- Hardcover: 180 pages
- Publisher: Pauline Books & Media (August 1989)
- Language: English
- ISBN-10: 0819873446
- ISBN-13: 978-0819873446
- Product Dimensions: 0.8 x 5.5 x 8.5 inches
- Shipping Weight: 12.8 ounces
- Average Customer Review: 4.2 out of 5 stars See all reviews (4 customer reviews)
- Amazon Best Sellers Rank: #3,888,848 in Books (See Top 100 in Books)
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The Tiber Ran Red: The Age of the Roman Martyrs
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Within a decade or two of Christ's death, there were riots with Christians in the Jewish communities in Rome. By the early 60s, Paul was under custodia militaris--a kind of house arrest--before he was decapitated.
According to Tacitus, soon after the terrible fire in Rome, Nero had a "vast multitude" of Christians crucified or burned to death as living torches for his dinner parties. So within a mere 30 years after the death of Christ there were so many Christians in Rome that Tacitus could refer to those who died, not just as a multitude, but as a 'vast multitude.
And not only that, but all the classes were affected the Christ. "Tacitus implies that Flavius Sabinus, brother of the Emperor Vespasian...had accepted the message of Christ. The historians Dio Cassius and Suetonius both record that Emperor Domitian...ordered his own niece, Flavia Domitalla, into exile, for the crime of atheism" (p 31), meaning belief in Christianity.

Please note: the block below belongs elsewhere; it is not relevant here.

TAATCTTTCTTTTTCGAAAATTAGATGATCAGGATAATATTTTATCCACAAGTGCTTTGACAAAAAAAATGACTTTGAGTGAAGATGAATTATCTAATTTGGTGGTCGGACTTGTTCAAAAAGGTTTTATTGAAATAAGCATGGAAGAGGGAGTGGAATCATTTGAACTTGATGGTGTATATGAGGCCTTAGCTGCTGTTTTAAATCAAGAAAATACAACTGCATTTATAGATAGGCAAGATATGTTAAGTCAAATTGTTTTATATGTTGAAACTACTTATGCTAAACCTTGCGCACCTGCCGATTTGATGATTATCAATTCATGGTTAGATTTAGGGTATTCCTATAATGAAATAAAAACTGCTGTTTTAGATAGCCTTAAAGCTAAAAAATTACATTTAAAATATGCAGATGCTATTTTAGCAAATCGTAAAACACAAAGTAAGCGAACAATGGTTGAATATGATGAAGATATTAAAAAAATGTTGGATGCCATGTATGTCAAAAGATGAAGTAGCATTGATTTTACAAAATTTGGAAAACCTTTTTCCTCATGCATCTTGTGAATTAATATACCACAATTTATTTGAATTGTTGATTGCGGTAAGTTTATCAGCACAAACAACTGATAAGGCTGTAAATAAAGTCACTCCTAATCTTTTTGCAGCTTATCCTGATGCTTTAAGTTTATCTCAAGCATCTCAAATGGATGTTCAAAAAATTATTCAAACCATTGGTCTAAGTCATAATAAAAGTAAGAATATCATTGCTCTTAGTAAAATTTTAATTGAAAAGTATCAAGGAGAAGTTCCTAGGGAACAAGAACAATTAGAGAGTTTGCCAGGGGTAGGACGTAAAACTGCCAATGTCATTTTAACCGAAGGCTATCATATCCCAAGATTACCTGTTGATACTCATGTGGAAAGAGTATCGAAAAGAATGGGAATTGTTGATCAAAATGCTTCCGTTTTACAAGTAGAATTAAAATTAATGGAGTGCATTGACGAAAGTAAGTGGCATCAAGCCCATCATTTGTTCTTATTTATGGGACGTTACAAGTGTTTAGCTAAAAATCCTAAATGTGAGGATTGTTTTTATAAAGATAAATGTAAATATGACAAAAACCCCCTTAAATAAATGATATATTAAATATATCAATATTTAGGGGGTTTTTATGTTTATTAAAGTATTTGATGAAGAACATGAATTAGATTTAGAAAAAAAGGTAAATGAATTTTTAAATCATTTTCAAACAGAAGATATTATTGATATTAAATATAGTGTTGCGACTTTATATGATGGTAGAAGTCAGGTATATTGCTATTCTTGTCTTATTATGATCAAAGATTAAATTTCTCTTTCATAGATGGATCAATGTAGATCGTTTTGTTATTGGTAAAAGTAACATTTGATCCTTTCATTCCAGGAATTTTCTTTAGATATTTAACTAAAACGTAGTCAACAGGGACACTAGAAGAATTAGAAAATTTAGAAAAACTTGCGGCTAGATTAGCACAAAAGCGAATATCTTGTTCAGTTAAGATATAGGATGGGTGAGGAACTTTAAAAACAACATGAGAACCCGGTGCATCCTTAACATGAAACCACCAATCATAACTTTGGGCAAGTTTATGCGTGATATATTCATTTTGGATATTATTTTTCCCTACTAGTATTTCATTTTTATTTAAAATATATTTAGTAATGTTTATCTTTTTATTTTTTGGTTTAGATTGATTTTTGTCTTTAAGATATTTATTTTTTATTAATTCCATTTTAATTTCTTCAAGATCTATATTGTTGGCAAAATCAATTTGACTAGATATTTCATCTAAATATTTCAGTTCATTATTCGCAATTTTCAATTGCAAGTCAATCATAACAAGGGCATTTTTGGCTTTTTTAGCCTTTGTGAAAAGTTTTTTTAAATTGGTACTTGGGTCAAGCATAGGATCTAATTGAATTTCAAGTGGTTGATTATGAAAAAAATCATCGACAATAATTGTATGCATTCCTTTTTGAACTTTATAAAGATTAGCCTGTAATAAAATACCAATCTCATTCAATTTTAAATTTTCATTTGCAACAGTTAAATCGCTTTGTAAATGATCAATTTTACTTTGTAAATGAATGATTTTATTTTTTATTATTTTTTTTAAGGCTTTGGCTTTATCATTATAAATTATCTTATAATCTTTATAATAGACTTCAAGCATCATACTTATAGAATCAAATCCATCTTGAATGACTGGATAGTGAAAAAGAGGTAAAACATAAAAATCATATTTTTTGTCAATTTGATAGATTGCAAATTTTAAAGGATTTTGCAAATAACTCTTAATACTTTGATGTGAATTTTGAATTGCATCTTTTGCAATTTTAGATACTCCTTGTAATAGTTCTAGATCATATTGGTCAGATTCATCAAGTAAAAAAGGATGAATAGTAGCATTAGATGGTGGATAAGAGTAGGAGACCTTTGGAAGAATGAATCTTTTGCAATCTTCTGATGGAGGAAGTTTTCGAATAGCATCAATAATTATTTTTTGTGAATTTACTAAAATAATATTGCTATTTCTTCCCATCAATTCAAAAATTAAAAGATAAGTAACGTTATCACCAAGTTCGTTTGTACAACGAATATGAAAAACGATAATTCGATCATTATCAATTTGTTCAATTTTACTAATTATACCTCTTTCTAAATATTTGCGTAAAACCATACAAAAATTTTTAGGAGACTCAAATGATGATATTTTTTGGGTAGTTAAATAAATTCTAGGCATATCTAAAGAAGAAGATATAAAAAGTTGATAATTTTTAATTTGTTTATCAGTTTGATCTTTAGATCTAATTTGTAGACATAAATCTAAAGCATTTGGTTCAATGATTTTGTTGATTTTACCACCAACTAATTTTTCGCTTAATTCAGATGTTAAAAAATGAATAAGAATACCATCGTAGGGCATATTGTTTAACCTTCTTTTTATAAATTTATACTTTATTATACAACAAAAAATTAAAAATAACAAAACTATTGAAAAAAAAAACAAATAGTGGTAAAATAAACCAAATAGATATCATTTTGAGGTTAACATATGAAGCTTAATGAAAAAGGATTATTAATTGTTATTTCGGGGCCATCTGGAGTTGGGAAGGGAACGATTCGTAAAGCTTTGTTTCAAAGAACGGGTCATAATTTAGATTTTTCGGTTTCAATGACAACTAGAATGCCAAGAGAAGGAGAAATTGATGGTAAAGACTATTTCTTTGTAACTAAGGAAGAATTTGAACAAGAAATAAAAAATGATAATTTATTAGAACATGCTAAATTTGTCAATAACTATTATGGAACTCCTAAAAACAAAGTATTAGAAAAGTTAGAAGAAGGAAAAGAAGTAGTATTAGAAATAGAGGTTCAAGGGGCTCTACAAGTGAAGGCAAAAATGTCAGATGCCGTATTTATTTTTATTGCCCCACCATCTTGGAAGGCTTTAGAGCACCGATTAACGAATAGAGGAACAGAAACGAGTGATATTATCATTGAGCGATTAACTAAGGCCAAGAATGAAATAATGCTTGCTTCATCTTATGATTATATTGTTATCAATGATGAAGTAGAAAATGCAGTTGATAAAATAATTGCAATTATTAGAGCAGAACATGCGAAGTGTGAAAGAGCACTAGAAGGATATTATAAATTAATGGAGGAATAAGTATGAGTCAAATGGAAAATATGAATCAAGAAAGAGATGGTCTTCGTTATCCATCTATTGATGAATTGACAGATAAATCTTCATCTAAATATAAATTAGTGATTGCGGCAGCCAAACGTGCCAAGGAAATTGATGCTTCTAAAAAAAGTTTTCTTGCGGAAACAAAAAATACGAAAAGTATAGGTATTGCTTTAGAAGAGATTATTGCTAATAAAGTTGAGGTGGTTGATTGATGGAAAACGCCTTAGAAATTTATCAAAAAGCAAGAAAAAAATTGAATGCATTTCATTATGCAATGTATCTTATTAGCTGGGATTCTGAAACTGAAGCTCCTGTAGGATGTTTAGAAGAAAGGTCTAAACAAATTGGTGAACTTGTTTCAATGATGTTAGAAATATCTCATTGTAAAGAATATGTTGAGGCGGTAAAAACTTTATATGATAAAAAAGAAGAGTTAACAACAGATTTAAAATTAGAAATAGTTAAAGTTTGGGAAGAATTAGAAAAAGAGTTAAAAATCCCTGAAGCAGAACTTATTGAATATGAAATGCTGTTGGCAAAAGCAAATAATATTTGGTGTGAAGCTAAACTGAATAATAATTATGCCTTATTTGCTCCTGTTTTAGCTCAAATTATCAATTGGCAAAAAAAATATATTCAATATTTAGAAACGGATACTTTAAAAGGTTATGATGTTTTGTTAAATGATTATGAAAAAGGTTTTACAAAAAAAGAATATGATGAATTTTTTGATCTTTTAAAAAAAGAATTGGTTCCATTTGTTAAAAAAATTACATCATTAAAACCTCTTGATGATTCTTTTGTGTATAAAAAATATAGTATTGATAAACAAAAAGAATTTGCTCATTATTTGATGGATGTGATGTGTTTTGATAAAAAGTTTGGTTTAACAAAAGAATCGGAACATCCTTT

By 110 or so AD, Pliny was writing to the Emperor Trajan that the temples in his area were 'practically deserted" before he began a systematic campaign of murdering every Christian who wouldn't renounce Christ.
Until the time of Constantine, Christians would undergo one persecution after another. Some would be thrown into prison. Recounted one prisoner "I was terrified. Never before had I known such darkness. Oh, that day of horror! The overpowering heat caused by the jamming in of so many prisoners! THe brutality of the guards'" (p 111).
The early Christians were careful to revere and care for the bodies of the martyrs.Read more ›
Protestants do not believe in saints, or even in the efficacy of praying for the dead (Martin Luther had the Book of Maccabees deleted from the Bible as it had been written, where this is specifically addressed).
No matter: Moving and inspiring to read of those who endured the persecutions of emperors (such as Diocletian, who visited horrors upon mere children who were loyal to Christ and His Church).
It should be noted that this is a Catholic book, intended for Roman Catholic readers. The author sees the early Christians as early Catholics, something Protestants and others will take issue with.